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C.D. Warner, et al., comp.  The Library of the World’s Best Literature.
An Anthology in Thirty Volumes.  1917.
 
The Brandon House
By Sarah Orne Jewett (1849–1909)
 
From ‘Deephaven’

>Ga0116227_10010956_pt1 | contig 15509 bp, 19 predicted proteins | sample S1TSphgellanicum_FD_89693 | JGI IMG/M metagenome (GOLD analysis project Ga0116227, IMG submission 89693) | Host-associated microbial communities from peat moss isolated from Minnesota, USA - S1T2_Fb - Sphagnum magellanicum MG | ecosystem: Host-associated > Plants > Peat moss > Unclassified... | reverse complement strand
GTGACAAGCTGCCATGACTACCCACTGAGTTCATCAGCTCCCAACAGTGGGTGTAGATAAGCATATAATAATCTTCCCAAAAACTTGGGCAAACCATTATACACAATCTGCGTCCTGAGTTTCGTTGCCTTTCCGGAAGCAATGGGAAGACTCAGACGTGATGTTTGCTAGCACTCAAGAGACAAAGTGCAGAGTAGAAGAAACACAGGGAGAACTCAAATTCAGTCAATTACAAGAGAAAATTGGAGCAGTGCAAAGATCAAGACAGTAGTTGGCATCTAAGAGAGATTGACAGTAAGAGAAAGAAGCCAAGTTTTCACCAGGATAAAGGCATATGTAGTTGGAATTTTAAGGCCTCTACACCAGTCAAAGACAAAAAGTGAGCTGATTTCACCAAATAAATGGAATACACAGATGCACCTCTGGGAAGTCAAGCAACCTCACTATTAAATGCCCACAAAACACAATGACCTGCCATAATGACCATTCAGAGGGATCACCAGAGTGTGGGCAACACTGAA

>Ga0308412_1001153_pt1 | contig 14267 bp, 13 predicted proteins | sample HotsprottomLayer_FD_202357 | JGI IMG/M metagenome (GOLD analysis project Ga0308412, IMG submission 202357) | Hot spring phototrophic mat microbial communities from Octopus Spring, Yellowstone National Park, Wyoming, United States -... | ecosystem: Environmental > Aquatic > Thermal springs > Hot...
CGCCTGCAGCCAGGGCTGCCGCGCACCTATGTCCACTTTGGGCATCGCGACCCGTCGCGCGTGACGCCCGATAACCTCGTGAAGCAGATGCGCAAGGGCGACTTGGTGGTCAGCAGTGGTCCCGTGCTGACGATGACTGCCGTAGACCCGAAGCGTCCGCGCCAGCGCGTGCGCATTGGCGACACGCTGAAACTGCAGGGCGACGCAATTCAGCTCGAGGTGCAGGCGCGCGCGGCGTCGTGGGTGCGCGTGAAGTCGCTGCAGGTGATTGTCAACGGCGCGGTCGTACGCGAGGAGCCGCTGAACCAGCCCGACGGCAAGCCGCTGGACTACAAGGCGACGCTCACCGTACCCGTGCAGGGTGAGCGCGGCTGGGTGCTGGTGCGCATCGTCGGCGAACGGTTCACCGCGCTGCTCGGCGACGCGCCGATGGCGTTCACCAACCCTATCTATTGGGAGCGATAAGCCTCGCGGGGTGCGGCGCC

I DO not know that the Brandon House is really very remarkable, but I never have been in one that interested me in the same way. Kate used to recount to select audiences at school some of her experiences with her Aunt Katharine; and it was popularly believed that she once carried down some indestructible picture-books when they were first in fashion, and the old lady basted them for her to hem round the edges at the rate of two a day. It may have been fabulous. It was impossible to imagine any children in the old place; everything was for grown people; even the stair railing was too high to slide down on. The chairs looked as if they had been put, at the furnishing of the house, in their places, and there they meant to remain. The carpets were particularly interesting; and I remember Kate’s pointing out to me one day a great square figure in one, and telling me she used to keep house there with her dolls for lack of a better play-house, and if one of them chanced to fall outside the boundary stripe, it was immediately put to bed with a cold. It is a house with great possibilities; it might easily be made charming. There are four very large rooms on the lower floor, and six above, a wide hall in each story, and a fascinating garret over the whole, where were many mysterious old chests and boxes, in one of which we found Kate’s grandmother’s love-letters; and you may be sure the vista of rummages which Mr. Lancaster had laughed about was explored to its very end…. Facing each other are two old secretaries, and one of them we ascertained to be the hiding-place of secret drawers, in which may be found valuable records deposited by ourselves one rainy day when we first explored it. We wrote, between us, a tragic ‘journal’ on some yellow old letter-paper we found in the desk. We put it in the most hidden drawer by itself, and flatter ourselves that it will be regarded with great interest some time or other. Of one of the front rooms, “the best chamber,” we stood rather in dread. It is very remarkable that there seem to be no ghost stories connected with any part of the house, particularly this. We are neither of us nervous; but there is certainly something dismal about the room. The huge curtained bed and immense easy-chairs, windows and everything, were draped in some old-fashioned kind of white cloth which always seemed to be waving and moving about of itself. The carpet was most singularly colored with dark reds and indescribable grays and browns; and the pattern, after a whole summer’s study, could never be followed with one’s eye. The paper was captured in a French prize somewhere some time in the last century; and part of the figure was shaggy, and therein little spiders found habitation, and went visiting their acquaintances across the shiny places. The color was an unearthly pink and a forbidding maroon, with dim white spots, which gave it the appearance of having molded. It made you low-spirited to look long in the mirror; and the great lounge one could not have cheerful associations with, after hearing that Miss Brandon herself did not like it, having seen so many of her relatives lie there dead. There were fantastic china ornaments from Bible subjects on the mantel; and the only picture was one of the Maid of Orleans, tied with an unnecessarily strong rope to a very stout stake. The best parlor we also rarely used, because all the portraits which hung there had for some unaccountable reason taken a violent dislike to us, and followed us suspiciously with their eyes. The furniture was stately and very uncomfortable, and there was something about the room which suggested an invisible funeral.  1
 
 
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